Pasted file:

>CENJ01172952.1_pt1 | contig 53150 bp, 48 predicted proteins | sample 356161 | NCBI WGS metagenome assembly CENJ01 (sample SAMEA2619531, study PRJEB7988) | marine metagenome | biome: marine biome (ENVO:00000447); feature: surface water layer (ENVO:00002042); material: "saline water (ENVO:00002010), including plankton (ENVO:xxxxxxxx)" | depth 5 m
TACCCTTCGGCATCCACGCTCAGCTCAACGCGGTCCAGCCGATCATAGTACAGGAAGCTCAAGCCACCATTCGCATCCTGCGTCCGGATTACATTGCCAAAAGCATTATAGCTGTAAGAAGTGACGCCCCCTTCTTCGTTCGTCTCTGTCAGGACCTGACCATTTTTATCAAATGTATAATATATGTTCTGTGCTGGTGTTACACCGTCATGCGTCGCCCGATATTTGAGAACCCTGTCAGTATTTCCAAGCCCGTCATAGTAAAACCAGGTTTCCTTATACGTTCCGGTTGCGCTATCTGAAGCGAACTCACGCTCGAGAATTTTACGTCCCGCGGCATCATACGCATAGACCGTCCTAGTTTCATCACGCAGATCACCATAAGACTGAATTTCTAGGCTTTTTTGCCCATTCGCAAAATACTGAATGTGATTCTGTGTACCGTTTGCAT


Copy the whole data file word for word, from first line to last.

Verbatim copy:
>CENJ01172952.1_pt1 | contig 53150 bp, 48 predicted proteins | sample 356161 | NCBI WGS metagenome assembly CENJ01 (sample SAMEA2619531, study PRJEB7988) | marine metagenome | biome: marine biome (ENVO:00000447); feature: surface water layer (ENVO:00002042); material: "saline water (ENVO:00002010), including plankton (ENVO:xxxxxxxx)" | depth 5 m
TACCCTTCGGCATCCACGCTCAGCTCAACGCGGTCCAGCCGATCATAGTACAGGAAGCTCAAGCCACCATTCGCATCCTGCGTCCGGATTACATTGCCAAAAGCATTATAGCTGTAAGAAGTGACGCCCCCTTCTTCGTTCGTCTCTGTCAGGACCTGACCATTTTTATCAAATGTATAATATATGTTCTGTGCTGGTGTTACACCGTCATGCGTCGCCCGATATTTGAGAACCCTGTCAGTATTTCCAAGCCCGTCATAGTAAAACCAGGTTTCCTTATACGTTCCGGTTGCGCTATCTGAAGCGAACTCACGCTCGAGAATTTTACGTCCCGCGGCATCATACGCATAGACCGTCCTAGTTTCATCACGCAGATCACCATAAGACTGAATTTCTAGGCTTTTTTGCCCATTCGCAAAATACTGAATGTGATTCTGTGTACCGTTTGCAT